I have been blogging for twelve years now and I thought I had seen it all. In the early days, a lot of hawkers were highly suspicious whenever I try to interview them, but as blogging and social media marketing got more popular, many hawkers have become media savvy and it has been easier to […]
there are two different styles of satay in Singapore. One is the Malay style and the other the Chinese style. I love them both, although, I do feel that Hokkien mee goes better with the Hainanese style pork satay. The two styles differ not only in the ingredients used for the marinade, but also in how the satay is grilled.
Mee rebus hasn't quite been on my foodie radar for quite a while now. The last time I wrote about mee rebus was way back in 2008! My childhood memory of mee rebus was one which my mum used to buy from a macik selling from her flat in Toa Payoh Lor 7. Mee rebus has always managed to conjure up nostalgia but seldom any intense craving, hence the long interlude.
I've got good news and bad news. The good news is that if you love unagi and have been intimidated by the queues at Man Man, then there is a new place where you can satiate your craving for char-grilled live eels!
I am sure most foodies here would be familiar with Ban Leong Wah Hoe or at least you should know it as that zi char place at Casuarina road. This venerable seafood restaurant has been at the same spot since 1986 and still has that old school coffeeshop feel about it.
I don't know about you, but if I were given a choice, I would always choose to dine at the counter. Not only do I get to eat, but I also get to be mesmerized when ingredients get magically transformed into tasty tidbits in hands of the chef. It's alimentary alchemy that gets even better when the pyrotechnics get thrown in.
The original owners of Song Kee Fishball noodles has resurrected their famous fish ball noodle shop and they now occupy the same Coffeeshop in Tembeling road, where another hawker legend, Hong Mao Wanton Mee, used to be!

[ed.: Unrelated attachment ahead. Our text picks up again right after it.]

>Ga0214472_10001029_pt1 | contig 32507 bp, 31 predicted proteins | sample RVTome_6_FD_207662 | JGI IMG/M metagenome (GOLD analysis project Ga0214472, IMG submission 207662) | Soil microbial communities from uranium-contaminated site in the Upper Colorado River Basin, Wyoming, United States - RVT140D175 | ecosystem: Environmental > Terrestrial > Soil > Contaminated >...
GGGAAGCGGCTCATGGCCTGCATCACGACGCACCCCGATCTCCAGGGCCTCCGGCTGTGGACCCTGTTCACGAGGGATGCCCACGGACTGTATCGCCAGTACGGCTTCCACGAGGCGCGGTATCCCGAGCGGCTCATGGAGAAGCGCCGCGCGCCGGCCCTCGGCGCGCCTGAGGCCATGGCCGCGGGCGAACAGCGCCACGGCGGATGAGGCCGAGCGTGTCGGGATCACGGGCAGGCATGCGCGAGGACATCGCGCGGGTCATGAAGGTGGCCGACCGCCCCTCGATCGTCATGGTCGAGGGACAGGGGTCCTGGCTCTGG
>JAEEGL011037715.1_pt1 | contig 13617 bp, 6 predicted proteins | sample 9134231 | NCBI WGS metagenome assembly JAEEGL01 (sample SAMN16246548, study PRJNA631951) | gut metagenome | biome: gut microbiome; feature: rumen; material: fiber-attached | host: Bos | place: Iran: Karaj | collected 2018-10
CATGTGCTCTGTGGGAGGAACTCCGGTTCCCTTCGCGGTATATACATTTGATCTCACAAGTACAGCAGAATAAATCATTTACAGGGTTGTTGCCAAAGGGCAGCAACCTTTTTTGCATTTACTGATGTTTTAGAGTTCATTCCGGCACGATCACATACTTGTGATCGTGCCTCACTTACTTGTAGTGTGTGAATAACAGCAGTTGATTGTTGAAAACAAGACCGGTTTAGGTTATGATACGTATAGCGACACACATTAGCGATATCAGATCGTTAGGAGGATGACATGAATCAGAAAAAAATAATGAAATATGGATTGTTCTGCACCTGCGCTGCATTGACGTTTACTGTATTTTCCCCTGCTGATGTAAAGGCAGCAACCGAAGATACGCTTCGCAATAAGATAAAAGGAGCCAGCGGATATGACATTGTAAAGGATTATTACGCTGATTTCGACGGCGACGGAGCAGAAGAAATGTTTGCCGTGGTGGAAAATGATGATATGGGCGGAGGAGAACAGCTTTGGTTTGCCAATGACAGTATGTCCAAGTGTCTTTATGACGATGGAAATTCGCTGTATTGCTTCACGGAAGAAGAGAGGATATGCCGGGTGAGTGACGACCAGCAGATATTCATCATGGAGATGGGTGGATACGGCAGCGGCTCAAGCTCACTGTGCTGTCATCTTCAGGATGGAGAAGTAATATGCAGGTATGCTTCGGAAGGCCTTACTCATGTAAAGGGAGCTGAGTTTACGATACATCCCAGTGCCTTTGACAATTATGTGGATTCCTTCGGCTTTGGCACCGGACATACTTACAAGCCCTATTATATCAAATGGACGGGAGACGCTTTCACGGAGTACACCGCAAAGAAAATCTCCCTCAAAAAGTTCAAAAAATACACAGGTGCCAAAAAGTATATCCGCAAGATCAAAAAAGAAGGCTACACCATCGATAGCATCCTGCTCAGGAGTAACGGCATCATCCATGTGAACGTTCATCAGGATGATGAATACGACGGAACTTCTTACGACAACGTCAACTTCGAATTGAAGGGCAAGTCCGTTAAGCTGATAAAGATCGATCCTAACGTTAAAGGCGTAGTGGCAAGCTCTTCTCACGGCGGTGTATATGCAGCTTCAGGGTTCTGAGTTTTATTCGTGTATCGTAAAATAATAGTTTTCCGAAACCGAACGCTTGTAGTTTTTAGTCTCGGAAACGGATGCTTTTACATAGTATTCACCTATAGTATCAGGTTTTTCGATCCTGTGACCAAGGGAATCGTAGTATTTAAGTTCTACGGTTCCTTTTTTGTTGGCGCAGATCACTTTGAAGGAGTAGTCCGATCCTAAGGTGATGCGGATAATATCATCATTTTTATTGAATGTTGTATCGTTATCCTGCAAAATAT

Our makan new year got off to a great start with lunch at Whampoa Keng's new flagship restaurant at Killiney road. I wrote about them in 2011 at their place in Balestier. Since then, I have been a regular there and at their other branch at Rangoon road.
This famously popular briyani stall is one of the most reclusive as well. Most people refer to it as the briyani in the coffeeshop next to Golden Mile Food Centre. The stall doesn't have a signboard and most people don't even know that it is called "Koothurar" restaurant. If there is any stall in Singapore that doesn't need extra publicity, then this is it.
My friend, Ken Loon is an obsessive compulsive foodie. I first got to know him in 2013 because we both were crazy about prawns at the time. I was on a mission to catalog all the prawns available locally and was doing crazy things like taking close up shots of their private parts. I guess you can say that I was a purveyor of prawnography at the time! The reason? Sometimes you can only accurately identify a particular prawn species by their reproductive organs!
The restaurant is named after Mr. Kam Shui Fai who founded the world famous Yung Kee Roast Goose in 1942. The venerable restaurant hit the headlines in recent years when a family feud drove it to the brink of closure. It was during this time that third generation Mr Hardy Kam opened Kam's Roast Goose which earned a Michelin Star within a few months of its opening.